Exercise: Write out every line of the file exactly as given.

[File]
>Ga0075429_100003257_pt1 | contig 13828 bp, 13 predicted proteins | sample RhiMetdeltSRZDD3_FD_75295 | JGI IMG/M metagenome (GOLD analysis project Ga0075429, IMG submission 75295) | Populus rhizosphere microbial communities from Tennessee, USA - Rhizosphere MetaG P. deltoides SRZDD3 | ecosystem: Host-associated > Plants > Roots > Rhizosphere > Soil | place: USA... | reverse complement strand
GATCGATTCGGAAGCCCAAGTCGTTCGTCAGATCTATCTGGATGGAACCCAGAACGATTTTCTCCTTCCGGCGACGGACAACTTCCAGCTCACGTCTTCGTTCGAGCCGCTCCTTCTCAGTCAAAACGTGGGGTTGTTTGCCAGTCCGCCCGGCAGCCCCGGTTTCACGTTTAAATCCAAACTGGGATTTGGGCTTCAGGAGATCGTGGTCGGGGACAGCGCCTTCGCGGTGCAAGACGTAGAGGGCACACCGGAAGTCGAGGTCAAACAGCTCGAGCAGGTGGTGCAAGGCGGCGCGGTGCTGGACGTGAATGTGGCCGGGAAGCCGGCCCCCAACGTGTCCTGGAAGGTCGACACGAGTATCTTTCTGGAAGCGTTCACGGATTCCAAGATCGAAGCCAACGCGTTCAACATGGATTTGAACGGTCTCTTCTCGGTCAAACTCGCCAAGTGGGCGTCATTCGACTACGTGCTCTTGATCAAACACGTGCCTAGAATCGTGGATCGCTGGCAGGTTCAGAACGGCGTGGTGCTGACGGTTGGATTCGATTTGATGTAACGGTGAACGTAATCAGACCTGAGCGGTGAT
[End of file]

>Ga0075429_100003257_pt1 | contig 13828 bp, 13 predicted proteins | sample RhiMetdeltSRZDD3_FD_75295 | JGI IMG/M metagenome (GOLD analysis project Ga0075429, IMG submission 75295) | Populus rhizosphere microbial communities from Tennessee, USA - Rhizosphere MetaG P. deltoides SRZDD3 | ecosystem: Host-associated > Plants > Roots > Rhizosphere > Soil | place: USA... | reverse complement strand
GATCGATTCGGAAGCCCAAGTCGTTCGTCAGATCTATCTGGATGGAACCCAGAACGATTTTCTCCTTCCGGCGACGGACAACTTCCAGCTCACGTCTTCGTTCGAGCCGCTCCTTCTCAGTCAAAACGTGGGGTTGTTTGCCAGTCCGCCCGGCAGCCCCGGTTTCACGTTTAAATCCAAACTGGGATTTGGGCTTCAGGAGATCGTGGTCGGGGACAGCGCCTTCGCGGTGCAAGACGTAGAGGGCACACCGGAAGTCGAGGTCAAACAGCTCGAGCAGGTGGTGCAAGGCGGCGCGGTGCTGGACGTGAATGTGGCCGGGAAGCCGGCCCCCAACGTGTCCTGGAAGGTCGACACGAGTATCTTTCTGGAAGCGTTCACGGATTCCAAGATCGAAGCCAACGCGTTCAACATGGATTTGAACGGTCTCTTCTCGGTCAAACTCGCCAAGTGGGCGTCATTCGACTACGTGCTCTTGATCAAACACGTGCCTAGAATCGTGGATCGCTGGCAGGTTCAGAACGGCGTGGTGCTGACGGTTGGATTCGATTTGATGTAACGGTGAACGTAATCAGACCTGAGCGGTGAT